BEIRUT // Rocket attacks struck government-held districts in Homs yesterday, setting off explosions at a weapons depot that killed at least 40 people, an opposition group and residents said.
The blasts, which sent a massive fireball into the sky, came as Bashar Al Assad visited a former rebel bastion near Damascus and vowed to defeat the rebels fighting to overthrow his regime.
Although Mr Al Assad's forces have made significant advances against the opposition in recent months, yesterday's events in Homs show that rebels still have the capability to strike back.
The Britain-based Syrian Observatory for Human Rights, which closely monitors the fighting in Syria, said 40 people were killed and 120 were wounded - some critically - when rockets struck the government arms depot
The explosions occurred in the south-eastern district of Wadi Al Dhahab, which the army has taken over, said the Observatory.
The blasts caused widespread damage and panic among residents, many of whom are supporters of Mr Al Assad.
"Rockets were falling on the area ... when the arms depot began to explode but we don't know if the rockets triggered the blasts," said a resident.
Another resident said the explosions were so strong they cracked the walls of some buildings. Thick smoke and dust could be seen from a distance as explosions shook the ground.
A video posted online by activists showed a huge ball of fire over Homs neighbourhoods.
Mr Al Assad said yesterday that he was confident of victory against rebels in the civil war that has killed more than 100,000 people and sent nearly two million fleeing abroad.
Insurgents have seized large swathes of territory, but Mr Al Assad's forces have staged a counter-offensive in recent weeks, pushing them back from around the capital Damascus and retaking several towns near the border with Lebanon.
"If we were not sure that we were going to win in Syria, we would not have the ability to resist and the ability to continue fighting for more than two years against the enemy," the state news agency Sana quoted Mr Al Assad as saying.
Mr Al Assad has framed the revolt against four decades of his family's rule as a foreign-backed conspiracy fought by "terrorists". When pro-democracy protests started in March 2011, a military crackdown eventually led to an armed insurrection.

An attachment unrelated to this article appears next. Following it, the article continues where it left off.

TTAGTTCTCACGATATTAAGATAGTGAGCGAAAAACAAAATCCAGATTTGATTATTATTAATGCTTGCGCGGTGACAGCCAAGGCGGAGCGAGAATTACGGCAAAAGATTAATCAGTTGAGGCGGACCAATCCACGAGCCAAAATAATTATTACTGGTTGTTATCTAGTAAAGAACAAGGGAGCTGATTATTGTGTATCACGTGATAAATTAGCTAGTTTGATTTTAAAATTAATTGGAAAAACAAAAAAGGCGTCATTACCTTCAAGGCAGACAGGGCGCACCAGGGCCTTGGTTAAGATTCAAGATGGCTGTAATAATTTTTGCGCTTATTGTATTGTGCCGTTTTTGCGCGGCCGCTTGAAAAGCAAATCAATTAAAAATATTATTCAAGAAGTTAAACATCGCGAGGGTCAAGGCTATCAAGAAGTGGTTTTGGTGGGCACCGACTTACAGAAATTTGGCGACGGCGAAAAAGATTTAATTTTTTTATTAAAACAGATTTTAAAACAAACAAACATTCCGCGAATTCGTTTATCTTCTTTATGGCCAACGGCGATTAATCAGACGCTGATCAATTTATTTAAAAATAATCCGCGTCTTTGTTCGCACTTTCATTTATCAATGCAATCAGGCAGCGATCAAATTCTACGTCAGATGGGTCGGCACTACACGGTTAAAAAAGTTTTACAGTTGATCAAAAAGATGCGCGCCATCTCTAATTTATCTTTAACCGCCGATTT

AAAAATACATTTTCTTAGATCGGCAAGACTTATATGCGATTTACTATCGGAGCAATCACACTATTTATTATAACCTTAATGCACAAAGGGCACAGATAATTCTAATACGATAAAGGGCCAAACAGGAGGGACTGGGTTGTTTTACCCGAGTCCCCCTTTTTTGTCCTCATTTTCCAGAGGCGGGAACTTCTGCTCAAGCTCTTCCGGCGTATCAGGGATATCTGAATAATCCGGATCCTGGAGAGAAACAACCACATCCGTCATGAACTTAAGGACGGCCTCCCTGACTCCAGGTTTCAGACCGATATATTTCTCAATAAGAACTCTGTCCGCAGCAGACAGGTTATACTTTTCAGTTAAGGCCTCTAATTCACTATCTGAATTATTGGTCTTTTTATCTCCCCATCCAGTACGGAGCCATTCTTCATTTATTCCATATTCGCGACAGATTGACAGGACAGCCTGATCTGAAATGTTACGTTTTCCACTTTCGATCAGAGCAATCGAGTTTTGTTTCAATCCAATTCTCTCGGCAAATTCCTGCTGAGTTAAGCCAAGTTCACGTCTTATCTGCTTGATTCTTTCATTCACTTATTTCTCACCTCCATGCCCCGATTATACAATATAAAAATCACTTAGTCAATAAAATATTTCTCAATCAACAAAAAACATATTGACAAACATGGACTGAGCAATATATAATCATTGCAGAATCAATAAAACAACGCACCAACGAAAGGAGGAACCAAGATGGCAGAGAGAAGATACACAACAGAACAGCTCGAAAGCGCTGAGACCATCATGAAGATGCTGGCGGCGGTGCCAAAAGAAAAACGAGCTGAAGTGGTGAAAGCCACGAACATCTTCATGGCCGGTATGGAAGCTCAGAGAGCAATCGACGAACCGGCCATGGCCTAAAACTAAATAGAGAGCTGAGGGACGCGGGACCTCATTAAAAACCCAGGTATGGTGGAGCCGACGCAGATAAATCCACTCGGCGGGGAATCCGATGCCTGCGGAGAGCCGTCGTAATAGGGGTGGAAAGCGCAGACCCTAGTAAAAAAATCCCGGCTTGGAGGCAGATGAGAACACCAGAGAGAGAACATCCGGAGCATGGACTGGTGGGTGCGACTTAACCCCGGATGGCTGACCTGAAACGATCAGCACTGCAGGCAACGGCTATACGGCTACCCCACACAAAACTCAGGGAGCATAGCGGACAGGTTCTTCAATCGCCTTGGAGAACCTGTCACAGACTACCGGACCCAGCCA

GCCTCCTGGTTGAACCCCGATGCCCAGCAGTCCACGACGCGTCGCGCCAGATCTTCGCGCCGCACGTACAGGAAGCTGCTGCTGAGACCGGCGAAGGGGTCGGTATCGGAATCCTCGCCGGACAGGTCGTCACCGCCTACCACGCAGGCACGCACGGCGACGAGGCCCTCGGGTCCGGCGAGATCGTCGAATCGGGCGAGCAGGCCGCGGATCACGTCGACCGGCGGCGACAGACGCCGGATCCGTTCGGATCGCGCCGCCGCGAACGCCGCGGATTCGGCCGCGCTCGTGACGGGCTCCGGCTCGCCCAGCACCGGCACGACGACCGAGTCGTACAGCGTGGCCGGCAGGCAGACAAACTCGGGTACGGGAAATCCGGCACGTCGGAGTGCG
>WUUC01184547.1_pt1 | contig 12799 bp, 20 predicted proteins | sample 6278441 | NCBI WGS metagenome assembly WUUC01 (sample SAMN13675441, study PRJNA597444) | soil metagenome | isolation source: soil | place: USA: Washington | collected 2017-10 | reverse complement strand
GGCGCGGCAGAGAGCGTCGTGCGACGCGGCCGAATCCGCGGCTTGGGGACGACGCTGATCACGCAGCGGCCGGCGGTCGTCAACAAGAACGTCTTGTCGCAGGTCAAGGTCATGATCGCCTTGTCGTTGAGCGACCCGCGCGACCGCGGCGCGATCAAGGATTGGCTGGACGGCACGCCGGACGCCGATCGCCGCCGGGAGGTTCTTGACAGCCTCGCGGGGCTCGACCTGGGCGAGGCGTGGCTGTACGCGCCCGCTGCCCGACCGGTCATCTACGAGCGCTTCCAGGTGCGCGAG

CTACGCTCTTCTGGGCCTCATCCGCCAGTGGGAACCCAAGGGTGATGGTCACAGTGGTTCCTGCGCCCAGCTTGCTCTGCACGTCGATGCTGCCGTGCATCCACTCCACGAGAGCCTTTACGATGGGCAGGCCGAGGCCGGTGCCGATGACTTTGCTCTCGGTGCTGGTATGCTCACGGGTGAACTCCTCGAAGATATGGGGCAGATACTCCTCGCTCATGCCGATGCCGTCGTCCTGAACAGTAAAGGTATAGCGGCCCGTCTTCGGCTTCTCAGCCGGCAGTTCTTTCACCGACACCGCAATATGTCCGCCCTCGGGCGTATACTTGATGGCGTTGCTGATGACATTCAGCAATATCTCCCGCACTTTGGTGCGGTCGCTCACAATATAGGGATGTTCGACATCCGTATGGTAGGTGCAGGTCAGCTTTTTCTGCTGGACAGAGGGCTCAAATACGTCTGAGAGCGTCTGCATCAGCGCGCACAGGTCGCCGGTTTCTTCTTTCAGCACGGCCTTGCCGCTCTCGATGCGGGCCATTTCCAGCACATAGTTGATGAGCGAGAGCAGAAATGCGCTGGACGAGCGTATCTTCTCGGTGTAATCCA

In a statement published in the official army magazine to mark the 68th anniversary of the Syrian army's creation, Mr Al Assad said soldiers had shown "courage in the face of terrorism ... and the fiercest barbaric war in modern history".
State television said yesterday that Mr Al Assad visited the town of Daraya, south-west of Damascus, to meet members of the security forces.
Regime forces targeted Daraya with artillery after rebels moved into the area last year. The army has since been able to retake parts of the town but at the expense of widespread material damage and many civilian casualties, according to residents.
UN investigators say Mr Al Assad's forces have carried out war crimes including unlawful killing, torture, sexual violence, indiscriminate attacks and pillaging in what appears to be a state-directed policy. They say rebels have also committed war crimes, including executions, but on a lesser scale.
UN inspectors are preparing to travel to Syria within days to investigate claims of chemical weapons use in the country's civil war after the Syrian government granted access to three sites, the United Nations said yesterday. "The team will depart for Syria as soon as practical and is preparing to depart within days," UN spokesman Martin Nesirky told reporters. The United Nations has received 13 reports of chemical weapons attacks. The Syrian government and the opposition both deny using such weapons. The UN inquiry will only try to establish if chemical weapons were used, not who used them.
* Associated Press and Reuters